Tastemaker: Sweet Success

Chocolate industry veteran turns beans to bars at his Irvine factory
Tastemaker: Sweet Success
Richard Foley at his bean-to-bar chocolate factory, with crates of cacao beans from Central and South America; ChocXO chocolates, sold at  his Irvine factory,  and his Costa Mesa and Lake Forest cafes.
Richard Foley at his bean-to-bar chocolate factory, with crates of cacao beans from Central and South America; ChocXO chocolates, sold at
his Irvine factory,
and his Costa Mesa and Lake Forest cafes.

Richard Foley’s career has revolved around chocolate since he was the “forklift” for his father’s small cocao distribution company run from the family basement in Vancouver, Canada. At 21, he founded Qzina, which distributed chocolate to the world’s most discerning chefs, and grew to become the largest business of its kind in North America. Three years ago, his company opened an Irvine test kitchen and training facility. Now, Foley has sold his 30-year distributorship, and is having a Willy Wonka moment making and selling his own bean-to-bar chocolate at his ChocXO factory. And did we mention his two new coffee and cocao cafes?

What’s a bean-to-bar chocolate factory?
We make liquid chocolate starting with the bean. Many of the best-known brands purchase chocolate from bean-to-bar makers. The method has become increasingly popular with the artisan food movement, but making chocolate with state-of-the-art factory equipment is rare because of the significant investment. Yet without it, you can’t control variables such as acidity and humidity, and you can’t consistently create the luxurious mouth-feel that world-class chocolate delivers.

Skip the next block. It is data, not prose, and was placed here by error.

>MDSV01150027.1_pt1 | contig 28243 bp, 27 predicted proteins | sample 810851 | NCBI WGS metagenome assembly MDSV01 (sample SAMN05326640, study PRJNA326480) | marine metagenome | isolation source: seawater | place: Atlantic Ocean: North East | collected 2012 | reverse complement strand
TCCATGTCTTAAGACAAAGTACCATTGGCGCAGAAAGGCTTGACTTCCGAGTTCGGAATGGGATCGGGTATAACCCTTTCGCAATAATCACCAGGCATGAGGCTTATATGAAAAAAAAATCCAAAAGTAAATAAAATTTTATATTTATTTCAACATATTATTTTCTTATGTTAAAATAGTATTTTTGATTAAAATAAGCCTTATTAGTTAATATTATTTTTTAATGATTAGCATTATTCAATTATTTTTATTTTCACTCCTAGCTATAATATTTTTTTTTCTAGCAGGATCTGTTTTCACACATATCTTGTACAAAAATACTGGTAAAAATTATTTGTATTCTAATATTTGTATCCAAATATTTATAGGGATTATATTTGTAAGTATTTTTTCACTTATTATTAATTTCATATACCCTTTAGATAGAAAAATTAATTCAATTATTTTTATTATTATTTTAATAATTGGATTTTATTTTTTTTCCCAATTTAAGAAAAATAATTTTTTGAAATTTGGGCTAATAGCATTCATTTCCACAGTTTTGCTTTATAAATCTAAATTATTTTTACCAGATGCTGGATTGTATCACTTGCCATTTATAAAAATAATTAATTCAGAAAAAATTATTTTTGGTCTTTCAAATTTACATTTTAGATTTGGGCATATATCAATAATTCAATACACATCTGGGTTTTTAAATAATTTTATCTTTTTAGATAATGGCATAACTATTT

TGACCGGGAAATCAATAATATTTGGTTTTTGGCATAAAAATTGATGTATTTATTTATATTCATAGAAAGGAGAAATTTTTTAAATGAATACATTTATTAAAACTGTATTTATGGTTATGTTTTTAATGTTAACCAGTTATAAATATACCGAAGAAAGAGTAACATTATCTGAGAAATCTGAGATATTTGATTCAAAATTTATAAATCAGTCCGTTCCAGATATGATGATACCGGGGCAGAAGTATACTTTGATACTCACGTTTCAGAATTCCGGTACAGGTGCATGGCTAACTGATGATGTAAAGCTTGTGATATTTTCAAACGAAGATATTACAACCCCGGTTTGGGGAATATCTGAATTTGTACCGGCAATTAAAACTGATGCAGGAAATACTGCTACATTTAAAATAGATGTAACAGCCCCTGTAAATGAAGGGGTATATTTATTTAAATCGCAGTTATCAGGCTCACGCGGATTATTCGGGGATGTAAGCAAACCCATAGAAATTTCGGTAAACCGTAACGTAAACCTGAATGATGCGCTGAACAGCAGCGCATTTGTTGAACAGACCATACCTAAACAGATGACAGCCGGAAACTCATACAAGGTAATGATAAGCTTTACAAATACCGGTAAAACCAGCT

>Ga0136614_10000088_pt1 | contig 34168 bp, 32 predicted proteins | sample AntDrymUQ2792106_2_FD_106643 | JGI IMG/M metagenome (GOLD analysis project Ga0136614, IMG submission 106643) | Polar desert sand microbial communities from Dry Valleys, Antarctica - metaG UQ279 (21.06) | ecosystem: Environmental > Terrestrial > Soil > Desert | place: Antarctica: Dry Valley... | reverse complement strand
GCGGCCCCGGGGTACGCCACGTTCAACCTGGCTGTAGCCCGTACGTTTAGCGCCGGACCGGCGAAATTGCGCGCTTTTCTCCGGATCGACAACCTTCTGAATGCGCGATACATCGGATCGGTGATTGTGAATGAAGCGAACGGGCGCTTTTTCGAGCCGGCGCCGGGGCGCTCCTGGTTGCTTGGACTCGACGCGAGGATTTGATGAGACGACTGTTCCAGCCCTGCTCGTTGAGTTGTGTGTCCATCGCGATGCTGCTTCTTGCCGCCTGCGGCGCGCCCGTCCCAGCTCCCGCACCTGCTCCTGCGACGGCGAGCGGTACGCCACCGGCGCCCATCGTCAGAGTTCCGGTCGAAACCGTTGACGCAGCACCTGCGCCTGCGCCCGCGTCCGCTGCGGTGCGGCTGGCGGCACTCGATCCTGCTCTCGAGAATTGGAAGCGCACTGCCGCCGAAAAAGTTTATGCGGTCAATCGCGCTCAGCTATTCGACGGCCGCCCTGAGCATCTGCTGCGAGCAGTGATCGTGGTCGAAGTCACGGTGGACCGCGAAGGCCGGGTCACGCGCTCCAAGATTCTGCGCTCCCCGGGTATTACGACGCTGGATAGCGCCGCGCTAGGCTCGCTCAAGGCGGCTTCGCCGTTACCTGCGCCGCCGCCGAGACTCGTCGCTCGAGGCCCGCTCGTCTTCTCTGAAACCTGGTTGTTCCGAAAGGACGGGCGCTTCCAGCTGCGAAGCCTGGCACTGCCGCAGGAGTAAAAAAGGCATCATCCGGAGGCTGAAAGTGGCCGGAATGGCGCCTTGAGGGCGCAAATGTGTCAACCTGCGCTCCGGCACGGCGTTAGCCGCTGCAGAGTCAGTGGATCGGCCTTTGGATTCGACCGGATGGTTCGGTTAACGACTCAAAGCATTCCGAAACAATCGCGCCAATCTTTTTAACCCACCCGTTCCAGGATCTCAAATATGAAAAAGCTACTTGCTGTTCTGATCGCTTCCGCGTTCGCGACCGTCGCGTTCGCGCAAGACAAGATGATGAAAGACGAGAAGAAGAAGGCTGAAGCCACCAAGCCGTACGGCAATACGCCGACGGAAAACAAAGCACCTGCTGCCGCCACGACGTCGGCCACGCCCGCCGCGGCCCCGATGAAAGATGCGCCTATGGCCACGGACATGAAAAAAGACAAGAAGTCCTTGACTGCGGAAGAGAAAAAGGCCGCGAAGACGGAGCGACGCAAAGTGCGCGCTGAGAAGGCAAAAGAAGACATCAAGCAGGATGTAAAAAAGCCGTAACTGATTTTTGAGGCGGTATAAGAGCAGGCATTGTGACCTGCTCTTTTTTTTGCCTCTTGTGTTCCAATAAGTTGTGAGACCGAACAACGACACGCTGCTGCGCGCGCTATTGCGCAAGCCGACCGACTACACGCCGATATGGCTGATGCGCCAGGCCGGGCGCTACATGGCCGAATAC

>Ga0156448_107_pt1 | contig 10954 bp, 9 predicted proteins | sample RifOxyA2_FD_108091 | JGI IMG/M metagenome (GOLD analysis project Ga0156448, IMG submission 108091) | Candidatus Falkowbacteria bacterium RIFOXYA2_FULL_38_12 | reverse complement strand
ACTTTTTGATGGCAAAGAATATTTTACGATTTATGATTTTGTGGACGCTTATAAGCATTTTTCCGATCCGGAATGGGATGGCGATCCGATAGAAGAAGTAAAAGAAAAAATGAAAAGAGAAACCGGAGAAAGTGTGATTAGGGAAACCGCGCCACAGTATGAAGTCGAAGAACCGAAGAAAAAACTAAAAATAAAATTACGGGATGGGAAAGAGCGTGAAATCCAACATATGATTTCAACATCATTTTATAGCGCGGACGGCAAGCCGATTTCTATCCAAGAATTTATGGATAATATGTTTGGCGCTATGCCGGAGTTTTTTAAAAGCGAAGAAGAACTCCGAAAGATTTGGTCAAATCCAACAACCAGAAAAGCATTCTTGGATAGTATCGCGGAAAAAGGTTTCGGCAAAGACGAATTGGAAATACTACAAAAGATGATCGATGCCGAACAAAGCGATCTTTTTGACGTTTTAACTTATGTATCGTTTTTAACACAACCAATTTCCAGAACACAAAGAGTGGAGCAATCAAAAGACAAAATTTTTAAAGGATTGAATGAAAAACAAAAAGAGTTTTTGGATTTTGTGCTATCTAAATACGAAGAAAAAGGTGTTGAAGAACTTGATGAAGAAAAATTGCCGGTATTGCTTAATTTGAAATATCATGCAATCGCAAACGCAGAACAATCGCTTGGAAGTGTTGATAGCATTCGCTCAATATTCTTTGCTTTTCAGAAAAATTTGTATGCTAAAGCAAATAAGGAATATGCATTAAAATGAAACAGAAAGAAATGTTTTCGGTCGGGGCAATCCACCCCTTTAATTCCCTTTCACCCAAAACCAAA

Sounds like a chocolate-lover’s paradise.
I’ve always dreamed of doing this. Having sold almost every quality, type, and brand, now it’s my turn to prove that world-class chocolate can be made in America.

Did an a-ha moment lead to this?
After selling Qzina in 2013, I did nothing for three months, and quite simply got bored. The company that bought Qzina didn’t want the Irvine space, so I said, “I’m going to make chocolate there.”

Tell us about your factory tours.
I want to show how chocolate is made in a state-of-the-art factory. There’s a new wave of artisan chocolate-makers using a stone mill. They believe that a stone melanger is a better process.

What do you think?
Generations of Swiss, French, and Germans have continually raised the bar to make the process better and better. So to me, going back to a stone mill is lowering the bar again. I had to evaluate everything chocolate and cocoa in the world for decades, so how could I turn my back on all that I’ve learned about quality? No, it’s burned into me. It’s my hard drive.

Tell us about your ChocXO Coffee and Cacao cafes in Lake Forest and Costa Mesa.
We combine coffee and chocolate beans using the same approach: sourcing the highest-quality beans from the best growing regions in the world and craft-roasting them to their fullest potential. Both are grown within 20 degrees north and south of the equator, and if you’ve tasted our mocha made with our locally roasted espresso beans, combined with the liquid chocolate we make in our factory, you know what I mean.

How did your family end up in Dana Point?
We’d been living in Florida, and one summer we rented a house here, and then another summer, and then another. We finally just decided to move here.

Tell us something we wouldn’t know about chocolate?
Thank the monkeys for it. They take the fruit off the tree, crack it open,
eat the pulp, and spit out the seeds. They travel all over South America doing this, spreading the seeds and growing trees everywhere.

What’s next for ChocXO?
I want to resist my ridiculous urge to grow. I want to create a medium-size operation, I want to be the boutique best, and be one with the bean.  I didn’t start ChocXO to hit a home run; I started this because I really just want to make chocolate.

 

 

 

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